With the crowd on their feet, the band blasted right into “Y’all Boys”, another track from their new record.  This is one that they recorded with HARDY, and though he wasn’t there to perform it with them, they definitely kept the flavor of the recorded version alive and well.  With the lyric video looming large in the background, how could you not want to sing along?

Photo courtesy of Patti McClintic and Think Country

This night was about being thankful, and Tyler Hubbard and Brian Kelley of Florida Georgia Line were on board with that theme.  Immediately following the song, Hubbard spoke to the audience and thanked Sirius XM The Highway for changing their lives.  “We were just a couple of rednecks writing songs”, he said.  The game changing song, of course, was “Cruise”, which they had to play next.  When I say that auditorium became electrified, I mean it.  “Cruise” was FGL’s breakout hit and, in a sense, it was a breakout for fans too.  They had never heard anything quite like it before.  It was so different.  If you liked it, you quickly loved it.  Many of the people who loved that song from the very first time they heard it were sitting in that audience.  Yes, there was an electric vibe going on between the musicians and the audience.  “Cruise” will always be special, but it was significantly more special in the Mother Church on May 29th, 2019.

Every now and then a song with practically no bells and whistles runs away with the number one spot on Billboard’s Country Airplay Chart.  That happened with FGL’s “Simple” in October of 2018, making it their 14th number one song.  When they played that easy to sing along song at The Ryman, you can imagine that’s just what people did, sing their hearts out.  Both Hubbard and Kelley grabbed guitars for this number.

It was the first time Florida Georgia Line ever performed the title track of their new album, Can’t Say I Ain’t Country in front of an audience and you could tell they were having the time of their lives up there.  It was apparent that nobody knows better than they do that they are constantly accused of not being country, so they sang every lyric of that song with the emphasis it deserved.  These are country boys whether anyone cares to agree or not.  At the end of the song, Hubbard declared, “Man, that song felt good!”  Indeed, it did.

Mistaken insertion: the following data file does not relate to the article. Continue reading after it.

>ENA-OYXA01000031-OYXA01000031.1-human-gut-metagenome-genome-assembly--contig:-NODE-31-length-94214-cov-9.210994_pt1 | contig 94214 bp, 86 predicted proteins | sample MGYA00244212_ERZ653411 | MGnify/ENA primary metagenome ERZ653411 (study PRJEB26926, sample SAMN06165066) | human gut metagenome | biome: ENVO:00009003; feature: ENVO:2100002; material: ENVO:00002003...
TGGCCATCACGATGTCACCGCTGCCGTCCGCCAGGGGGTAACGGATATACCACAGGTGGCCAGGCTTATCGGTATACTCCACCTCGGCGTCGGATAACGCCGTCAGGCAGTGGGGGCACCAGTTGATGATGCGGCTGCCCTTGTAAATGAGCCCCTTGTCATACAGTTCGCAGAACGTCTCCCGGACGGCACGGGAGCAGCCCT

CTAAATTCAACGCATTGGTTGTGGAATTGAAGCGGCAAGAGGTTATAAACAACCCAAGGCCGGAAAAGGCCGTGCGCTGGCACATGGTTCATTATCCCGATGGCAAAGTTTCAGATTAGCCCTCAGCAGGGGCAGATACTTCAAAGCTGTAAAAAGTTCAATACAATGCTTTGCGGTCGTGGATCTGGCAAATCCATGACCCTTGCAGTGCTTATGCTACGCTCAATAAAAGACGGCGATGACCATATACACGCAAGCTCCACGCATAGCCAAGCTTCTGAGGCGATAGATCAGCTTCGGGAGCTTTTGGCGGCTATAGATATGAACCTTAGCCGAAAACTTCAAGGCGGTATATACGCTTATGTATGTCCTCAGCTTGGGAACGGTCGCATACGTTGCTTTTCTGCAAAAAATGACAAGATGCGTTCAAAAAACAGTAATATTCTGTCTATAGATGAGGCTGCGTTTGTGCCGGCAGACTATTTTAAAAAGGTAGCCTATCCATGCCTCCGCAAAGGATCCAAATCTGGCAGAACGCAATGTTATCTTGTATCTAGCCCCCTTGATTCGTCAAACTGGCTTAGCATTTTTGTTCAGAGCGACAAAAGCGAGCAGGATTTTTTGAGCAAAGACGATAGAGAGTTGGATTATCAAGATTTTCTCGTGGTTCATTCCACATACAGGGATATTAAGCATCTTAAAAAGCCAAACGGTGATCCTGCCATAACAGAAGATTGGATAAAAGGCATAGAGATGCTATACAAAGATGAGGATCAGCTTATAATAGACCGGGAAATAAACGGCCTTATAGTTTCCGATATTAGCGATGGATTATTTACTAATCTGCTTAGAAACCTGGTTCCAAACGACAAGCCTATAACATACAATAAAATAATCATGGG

Photo courtesy of Patti McClintic and Think Country

The guitar-heavy favorite, “Round Here” followed with a whole lot of dancing and singing, shaking the balcony just enough to make one wonder how much the old gal can actually take.  I’ve been to some that were scarier, but every time, I think about it for a minute and figure if it’s going, I’m going, and well, what a way to go.

I want to jump ahead to what, for me, was the song of the night.  Not just because it’s my all-time favorite Florida Georgia Line song, but because this band takes a ton of heat.  I know because I hear it from so many artists I talk with.  They might not mention FGL specifically, but I know who they’re talking about.  They get accused of being “bro”, using click tracks, not being “country”, being “too pop” and they get called names I can’t even say here.   You name it, I think I’ve probably heard it.  Let me tell you something.  Others can bash them every which way they want, in the end, it won’t matter.  Florida Georgia Line has a huge following.  They are a very successful band, and if you go to an FGL concert and you don’t find yourself having fun, whether you care to admit it or not, maybe you need to check yourself.  These guys really are fun and their backing band is as solid as any out there.